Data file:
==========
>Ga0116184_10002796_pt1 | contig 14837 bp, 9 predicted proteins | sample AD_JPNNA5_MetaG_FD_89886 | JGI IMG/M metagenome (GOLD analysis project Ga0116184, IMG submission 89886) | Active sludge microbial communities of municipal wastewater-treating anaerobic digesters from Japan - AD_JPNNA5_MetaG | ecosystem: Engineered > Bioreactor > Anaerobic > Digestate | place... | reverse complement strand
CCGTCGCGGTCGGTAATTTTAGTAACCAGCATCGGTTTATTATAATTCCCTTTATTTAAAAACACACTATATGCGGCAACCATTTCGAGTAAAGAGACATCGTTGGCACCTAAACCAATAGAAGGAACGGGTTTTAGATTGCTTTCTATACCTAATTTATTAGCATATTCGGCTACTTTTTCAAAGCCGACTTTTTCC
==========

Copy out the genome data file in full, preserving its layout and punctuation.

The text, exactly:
>Ga0116184_10002796_pt1 | contig 14837 bp, 9 predicted proteins | sample AD_JPNNA5_MetaG_FD_89886 | JGI IMG/M metagenome (GOLD analysis project Ga0116184, IMG submission 89886) | Active sludge microbial communities of municipal wastewater-treating anaerobic digesters from Japan - AD_JPNNA5_MetaG | ecosystem: Engineered > Bioreactor > Anaerobic > Digestate | place... | reverse complement strand
CCGTCGCGGTCGGTAATTTTAGTAACCAGCATCGGTTTATTATAATTCCCTTTATTTAAAAACACACTATATGCGGCAACCATTTCGAGTAAAGAGACATCGTTGGCACCTAAACCAATAGAAGGAACGGGTTTTAGATTGCTTTCTATACCTAATTTATTAGCATATTCGGCTACTTTTTCAAAGCCGACTTTTTCC